(Before the year wraps up, Andy Synn is continuing to help spread the word about 2019 albums to which we haven’t devoted sufficient attention — with three more given the spotlight in this post.)
Depending on what time, or what day, you’re reading this, there’s a chance I’ll either be onstage, setting up, or in transit, as this week we’re playing a short run of shows supporting Hour of Penance and Dāmim.
That’s not an attempt to brag, by the way, even though it is very cool, just an explanation as to why this will probably be the last thing you read from me this week, and why I’ll probably be even slower than usual at responding to any comments or questions.
What I’m going to leave you with is another triptych of meaty metallic morsels for you to sink your teeth into, including the psychedelic Cosmic Doom of DÖ, the gloomy glamour of Hela, and the blackened brilliance of Pénitence Onirique.
DÖ – ASTRAL DEATH CULT
Reading through the comments last week it seems like a few of you have already discovered this album’s hallucinogenic magic, but chances are a lot of our readers will never have heard of this Finnish three-piece before now, something which I’m excited to have the opportunity to change.
Dealing in a ridiculously heavy brand of narcotic, fuzz-drenched Stoner/Doom, DÖ really don’t sound quite like anyone else currently on the market, and Astral Death Cult, for all its suffocating slowness, isn’t afraid to throw a number of unexpected curveballs your way over the course of its thrilling thirty-six minute run-time.
Scene-setting opener “Intergalacticlude”, for example, is all gargantuan, gut-rumbling riffs and pounding percussion, topped off with some pretentiously portentous spoken-word vocals and progged-out, acid-trip synths, and acts as the perfect precursor to the monolithic, hypnotic Death/Doom heaviness of “Atmosfear” which follows.
The first half of the nine-minute “Drifting (In A Methane Ocean”) is a trippy procession of brooding bass lines, eerie, psychedelic guitar leads, and strange, strung out vocals, while the second metamorphoses into a monstrously heavy beast of gritty, gravel-throated growls and hulking riffs, drunk on their own distortion, after which the mesmerising melodies and juiced-up drums of “Cosmic Communion” keep the party going in irresistibly infectious fashion.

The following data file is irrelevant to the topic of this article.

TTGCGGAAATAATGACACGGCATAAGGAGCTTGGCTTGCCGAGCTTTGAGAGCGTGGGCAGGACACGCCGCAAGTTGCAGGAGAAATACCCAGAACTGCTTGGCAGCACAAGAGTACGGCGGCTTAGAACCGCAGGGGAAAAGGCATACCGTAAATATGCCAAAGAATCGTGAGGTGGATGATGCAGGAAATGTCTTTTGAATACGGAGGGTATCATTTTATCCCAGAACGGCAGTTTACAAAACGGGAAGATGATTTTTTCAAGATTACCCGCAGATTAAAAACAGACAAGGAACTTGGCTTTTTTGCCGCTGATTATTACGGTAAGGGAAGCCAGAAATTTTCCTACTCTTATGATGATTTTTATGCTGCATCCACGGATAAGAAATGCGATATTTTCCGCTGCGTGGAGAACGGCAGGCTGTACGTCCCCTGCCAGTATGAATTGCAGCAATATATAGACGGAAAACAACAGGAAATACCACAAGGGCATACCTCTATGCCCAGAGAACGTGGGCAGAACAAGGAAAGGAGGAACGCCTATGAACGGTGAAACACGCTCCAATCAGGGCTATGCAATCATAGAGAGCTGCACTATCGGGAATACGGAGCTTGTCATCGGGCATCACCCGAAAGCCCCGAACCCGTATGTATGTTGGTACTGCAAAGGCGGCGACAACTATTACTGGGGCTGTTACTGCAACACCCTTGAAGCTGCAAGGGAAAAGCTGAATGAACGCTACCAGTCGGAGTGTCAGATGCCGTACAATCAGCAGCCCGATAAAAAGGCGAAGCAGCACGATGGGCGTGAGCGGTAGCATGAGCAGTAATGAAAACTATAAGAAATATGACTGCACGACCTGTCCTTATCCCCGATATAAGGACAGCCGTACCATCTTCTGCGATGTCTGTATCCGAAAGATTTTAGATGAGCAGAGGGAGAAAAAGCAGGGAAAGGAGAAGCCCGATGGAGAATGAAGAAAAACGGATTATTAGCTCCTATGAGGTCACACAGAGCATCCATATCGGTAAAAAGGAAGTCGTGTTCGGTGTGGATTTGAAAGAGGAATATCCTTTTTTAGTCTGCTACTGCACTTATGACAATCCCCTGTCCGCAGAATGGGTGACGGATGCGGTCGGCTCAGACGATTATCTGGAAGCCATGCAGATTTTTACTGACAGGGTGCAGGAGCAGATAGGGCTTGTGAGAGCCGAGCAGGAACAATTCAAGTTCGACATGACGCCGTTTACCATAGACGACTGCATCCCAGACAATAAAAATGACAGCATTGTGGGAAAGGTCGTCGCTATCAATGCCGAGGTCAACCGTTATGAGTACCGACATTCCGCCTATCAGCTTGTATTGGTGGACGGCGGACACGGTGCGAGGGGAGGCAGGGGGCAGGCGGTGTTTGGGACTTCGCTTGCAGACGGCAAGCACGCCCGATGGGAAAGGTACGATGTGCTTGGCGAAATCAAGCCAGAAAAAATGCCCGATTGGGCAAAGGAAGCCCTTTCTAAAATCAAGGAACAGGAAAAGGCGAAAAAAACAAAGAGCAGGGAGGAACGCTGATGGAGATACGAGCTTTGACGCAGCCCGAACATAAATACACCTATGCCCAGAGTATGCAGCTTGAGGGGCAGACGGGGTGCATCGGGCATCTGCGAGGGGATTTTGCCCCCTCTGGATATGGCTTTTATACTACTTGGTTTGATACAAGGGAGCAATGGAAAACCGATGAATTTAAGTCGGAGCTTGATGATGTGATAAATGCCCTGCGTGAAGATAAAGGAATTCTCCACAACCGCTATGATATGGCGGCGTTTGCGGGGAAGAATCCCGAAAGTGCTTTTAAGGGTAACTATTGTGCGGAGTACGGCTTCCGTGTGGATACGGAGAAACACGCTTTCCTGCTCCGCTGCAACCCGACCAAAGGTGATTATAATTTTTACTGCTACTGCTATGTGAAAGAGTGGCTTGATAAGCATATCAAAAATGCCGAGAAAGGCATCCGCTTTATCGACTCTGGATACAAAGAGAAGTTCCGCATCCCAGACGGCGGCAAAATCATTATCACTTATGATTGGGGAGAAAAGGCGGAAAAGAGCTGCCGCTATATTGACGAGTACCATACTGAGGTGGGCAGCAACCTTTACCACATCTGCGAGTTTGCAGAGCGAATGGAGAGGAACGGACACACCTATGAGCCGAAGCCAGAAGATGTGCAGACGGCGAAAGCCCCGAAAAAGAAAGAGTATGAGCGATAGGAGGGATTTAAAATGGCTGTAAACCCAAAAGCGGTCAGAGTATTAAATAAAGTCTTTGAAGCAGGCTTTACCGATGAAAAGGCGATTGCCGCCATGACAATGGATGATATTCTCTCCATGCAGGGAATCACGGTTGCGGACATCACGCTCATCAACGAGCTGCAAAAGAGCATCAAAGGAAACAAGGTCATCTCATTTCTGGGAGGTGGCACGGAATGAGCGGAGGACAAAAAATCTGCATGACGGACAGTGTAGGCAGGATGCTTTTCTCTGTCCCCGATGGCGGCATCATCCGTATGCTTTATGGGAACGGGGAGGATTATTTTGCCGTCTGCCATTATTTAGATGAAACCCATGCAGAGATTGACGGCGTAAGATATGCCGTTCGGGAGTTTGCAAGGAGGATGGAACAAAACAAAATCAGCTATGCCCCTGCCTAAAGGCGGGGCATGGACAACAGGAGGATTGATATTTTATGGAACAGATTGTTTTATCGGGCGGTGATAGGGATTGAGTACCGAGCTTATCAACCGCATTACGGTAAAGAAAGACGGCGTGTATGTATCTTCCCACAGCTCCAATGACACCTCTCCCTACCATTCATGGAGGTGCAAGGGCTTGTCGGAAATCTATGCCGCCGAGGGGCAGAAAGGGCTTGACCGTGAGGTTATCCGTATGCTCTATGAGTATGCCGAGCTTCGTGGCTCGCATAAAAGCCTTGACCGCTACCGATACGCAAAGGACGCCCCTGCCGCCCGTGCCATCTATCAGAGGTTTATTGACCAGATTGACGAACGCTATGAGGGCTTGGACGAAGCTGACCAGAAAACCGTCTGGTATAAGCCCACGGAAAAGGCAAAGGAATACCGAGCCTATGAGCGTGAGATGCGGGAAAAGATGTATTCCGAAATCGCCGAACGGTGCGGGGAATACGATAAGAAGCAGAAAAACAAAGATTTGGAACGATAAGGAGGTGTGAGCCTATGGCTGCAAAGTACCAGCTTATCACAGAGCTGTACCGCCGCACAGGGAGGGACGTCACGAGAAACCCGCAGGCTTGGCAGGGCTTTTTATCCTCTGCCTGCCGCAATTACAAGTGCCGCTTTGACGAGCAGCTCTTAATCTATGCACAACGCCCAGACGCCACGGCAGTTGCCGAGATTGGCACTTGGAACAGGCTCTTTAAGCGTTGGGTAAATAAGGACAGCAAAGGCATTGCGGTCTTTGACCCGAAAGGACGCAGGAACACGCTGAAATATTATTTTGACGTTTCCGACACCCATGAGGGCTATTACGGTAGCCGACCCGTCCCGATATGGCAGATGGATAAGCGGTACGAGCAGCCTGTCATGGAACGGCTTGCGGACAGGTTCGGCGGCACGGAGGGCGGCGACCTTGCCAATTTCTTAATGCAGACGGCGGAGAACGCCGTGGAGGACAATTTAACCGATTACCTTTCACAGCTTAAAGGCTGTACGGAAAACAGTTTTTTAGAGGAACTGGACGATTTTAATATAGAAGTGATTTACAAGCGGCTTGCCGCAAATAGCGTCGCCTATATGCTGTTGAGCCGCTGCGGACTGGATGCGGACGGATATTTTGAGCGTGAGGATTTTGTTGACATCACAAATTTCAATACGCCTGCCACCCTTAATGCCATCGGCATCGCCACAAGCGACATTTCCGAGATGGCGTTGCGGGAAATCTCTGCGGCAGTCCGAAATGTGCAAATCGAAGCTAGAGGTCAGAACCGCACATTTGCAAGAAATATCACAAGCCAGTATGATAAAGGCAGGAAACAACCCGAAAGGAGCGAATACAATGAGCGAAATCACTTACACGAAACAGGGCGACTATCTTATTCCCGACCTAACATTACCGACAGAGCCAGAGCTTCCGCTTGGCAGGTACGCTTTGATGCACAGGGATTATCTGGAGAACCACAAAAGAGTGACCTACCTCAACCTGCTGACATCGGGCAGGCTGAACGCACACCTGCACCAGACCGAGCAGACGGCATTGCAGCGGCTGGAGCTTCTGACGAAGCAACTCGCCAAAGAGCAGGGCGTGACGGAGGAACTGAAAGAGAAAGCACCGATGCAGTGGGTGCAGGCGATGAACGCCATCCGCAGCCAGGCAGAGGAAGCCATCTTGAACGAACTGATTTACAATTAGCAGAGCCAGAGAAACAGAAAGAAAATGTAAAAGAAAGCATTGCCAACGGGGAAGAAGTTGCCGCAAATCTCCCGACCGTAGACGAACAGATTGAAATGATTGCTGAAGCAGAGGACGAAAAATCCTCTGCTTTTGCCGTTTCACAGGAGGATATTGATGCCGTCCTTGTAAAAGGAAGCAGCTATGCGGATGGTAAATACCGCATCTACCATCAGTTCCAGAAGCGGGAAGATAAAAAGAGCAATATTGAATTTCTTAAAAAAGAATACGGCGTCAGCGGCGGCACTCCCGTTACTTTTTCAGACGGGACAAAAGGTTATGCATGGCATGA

Unsurprisingly, “Planet Eater” is another heaving morass of glass-chewing snarls and stupefying heaviness, trading in some of the album’s more melodic inclinations for an extra dose of dissonance and distorted delirium, before the utterly gargantuan grooves of “Beyond the Cosmic Horizon” bring the album to a close in a veritable orgy of burly bass lines, lush leads, and fully-loaded, fuzz-soaked fury, leaving the listener simultaneously stoned and spaced-out, wired and wide awake.
If I have one issue with this album… it’s that it’s not quite long enough. Seriously, I’d have happily listened to at least another ten, maybe even fifteen, minutes of this, without the buzz wearing off.
But, you know what they say, you should always leave them wanting more. And right now I definitely want more. And so, I think, will you.
HELA – VEGVÍSIR
2019, as a year, was certainly rich in doomy delights. While I highlighted both Fvneral Fvkk and Isole in my “Critical Top Ten”, there were also similarly great releases from Epitaphe, Esoteric, and Slow (to name but a few), as well as some really good material from Swallow the Sun, Red Moon Architect, and Illimitable Dolor.
However, one album which was conspicuously overlooked (including by yours truly) was Vegvísir by Italian quartet Hela, which found the band debuting a new vocalist (the sublime Ayla-Mae Coghlan) and a moodier, more melancholy sound which largely eschews the Stoner/Doom of previous records in favour of an approach which has more in common with Katatonia and Anathema at their darkest.